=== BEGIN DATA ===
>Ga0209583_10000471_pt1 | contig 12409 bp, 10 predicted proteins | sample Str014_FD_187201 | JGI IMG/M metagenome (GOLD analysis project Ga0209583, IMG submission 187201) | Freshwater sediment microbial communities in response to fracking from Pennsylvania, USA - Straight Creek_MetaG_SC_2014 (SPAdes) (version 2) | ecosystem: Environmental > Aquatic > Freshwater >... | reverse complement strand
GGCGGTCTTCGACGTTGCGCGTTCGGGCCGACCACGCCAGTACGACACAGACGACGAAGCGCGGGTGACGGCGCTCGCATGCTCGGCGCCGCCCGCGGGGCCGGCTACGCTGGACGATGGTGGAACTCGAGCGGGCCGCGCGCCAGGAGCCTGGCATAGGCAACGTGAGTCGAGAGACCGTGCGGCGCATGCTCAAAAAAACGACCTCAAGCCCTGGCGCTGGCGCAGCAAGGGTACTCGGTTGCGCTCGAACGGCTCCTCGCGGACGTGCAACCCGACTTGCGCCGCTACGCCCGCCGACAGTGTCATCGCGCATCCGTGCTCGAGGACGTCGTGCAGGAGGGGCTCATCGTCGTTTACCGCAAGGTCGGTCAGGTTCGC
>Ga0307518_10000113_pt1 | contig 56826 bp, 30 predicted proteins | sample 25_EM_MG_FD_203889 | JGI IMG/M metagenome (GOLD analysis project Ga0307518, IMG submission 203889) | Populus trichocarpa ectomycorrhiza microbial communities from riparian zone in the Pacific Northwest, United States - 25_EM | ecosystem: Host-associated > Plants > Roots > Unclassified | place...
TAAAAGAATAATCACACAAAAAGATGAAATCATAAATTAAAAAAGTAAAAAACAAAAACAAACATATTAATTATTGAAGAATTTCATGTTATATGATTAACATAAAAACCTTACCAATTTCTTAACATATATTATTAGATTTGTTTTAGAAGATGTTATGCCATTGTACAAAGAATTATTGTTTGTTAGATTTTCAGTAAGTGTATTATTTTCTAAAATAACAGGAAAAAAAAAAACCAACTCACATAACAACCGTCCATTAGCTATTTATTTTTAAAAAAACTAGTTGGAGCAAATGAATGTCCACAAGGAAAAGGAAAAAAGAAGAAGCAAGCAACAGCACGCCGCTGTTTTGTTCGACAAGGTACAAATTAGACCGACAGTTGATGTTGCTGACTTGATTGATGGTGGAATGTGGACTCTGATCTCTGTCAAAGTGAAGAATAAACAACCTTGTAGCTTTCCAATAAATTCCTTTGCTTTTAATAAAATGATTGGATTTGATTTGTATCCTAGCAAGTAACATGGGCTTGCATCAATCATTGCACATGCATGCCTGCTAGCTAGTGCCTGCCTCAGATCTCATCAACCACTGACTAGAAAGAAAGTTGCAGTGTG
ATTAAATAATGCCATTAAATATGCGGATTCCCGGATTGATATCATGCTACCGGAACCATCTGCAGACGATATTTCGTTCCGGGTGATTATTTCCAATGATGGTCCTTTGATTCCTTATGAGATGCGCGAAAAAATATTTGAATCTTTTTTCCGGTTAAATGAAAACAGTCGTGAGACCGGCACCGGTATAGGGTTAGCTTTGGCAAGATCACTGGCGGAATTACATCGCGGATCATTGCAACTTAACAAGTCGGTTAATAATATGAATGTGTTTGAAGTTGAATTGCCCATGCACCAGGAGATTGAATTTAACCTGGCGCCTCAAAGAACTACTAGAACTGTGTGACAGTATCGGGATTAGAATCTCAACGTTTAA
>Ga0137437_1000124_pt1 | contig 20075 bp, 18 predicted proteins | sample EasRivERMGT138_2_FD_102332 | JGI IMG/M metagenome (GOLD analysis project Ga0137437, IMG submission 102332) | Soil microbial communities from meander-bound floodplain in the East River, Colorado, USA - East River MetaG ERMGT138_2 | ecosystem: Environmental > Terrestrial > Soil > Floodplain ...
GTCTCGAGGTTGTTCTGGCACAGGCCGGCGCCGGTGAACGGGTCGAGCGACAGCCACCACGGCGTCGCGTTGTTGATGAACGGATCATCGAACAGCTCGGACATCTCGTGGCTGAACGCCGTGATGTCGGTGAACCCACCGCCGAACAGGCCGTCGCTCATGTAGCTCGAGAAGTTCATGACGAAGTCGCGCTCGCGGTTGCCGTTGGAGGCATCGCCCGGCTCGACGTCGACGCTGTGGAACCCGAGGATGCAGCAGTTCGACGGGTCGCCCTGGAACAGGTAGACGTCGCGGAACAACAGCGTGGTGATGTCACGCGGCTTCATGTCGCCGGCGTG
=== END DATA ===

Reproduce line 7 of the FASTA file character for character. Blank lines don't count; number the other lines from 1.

GTCTCGAGGTTGTTCTGGCACAGGCCGGCGCCGGTGAACGGGTCGAGCGACAGCCACCACGGCGTCGCGTTGTTGATGAACGGATCATCGAACAGCTCGGACATCTCGTGGCTGAACGCCGTGATGTCGGTGAACCCACCGCCGAACAGGCCGTCGCTCATGTAGCTCGAGAAGTTCATGACGAAGTCGCGCTCGCGGTTGCCGTTGGAGGCATCGCCCGGCTCGACGTCGACGCTGTGGAACCCGAGGATGCAGCAGTTCGACGGGTCGCCCTGGAACAGGTAGACGTCGCGGAACAACAGCGTGGTGATGTCACGCGGCTTCATGTCGCCGGCGTG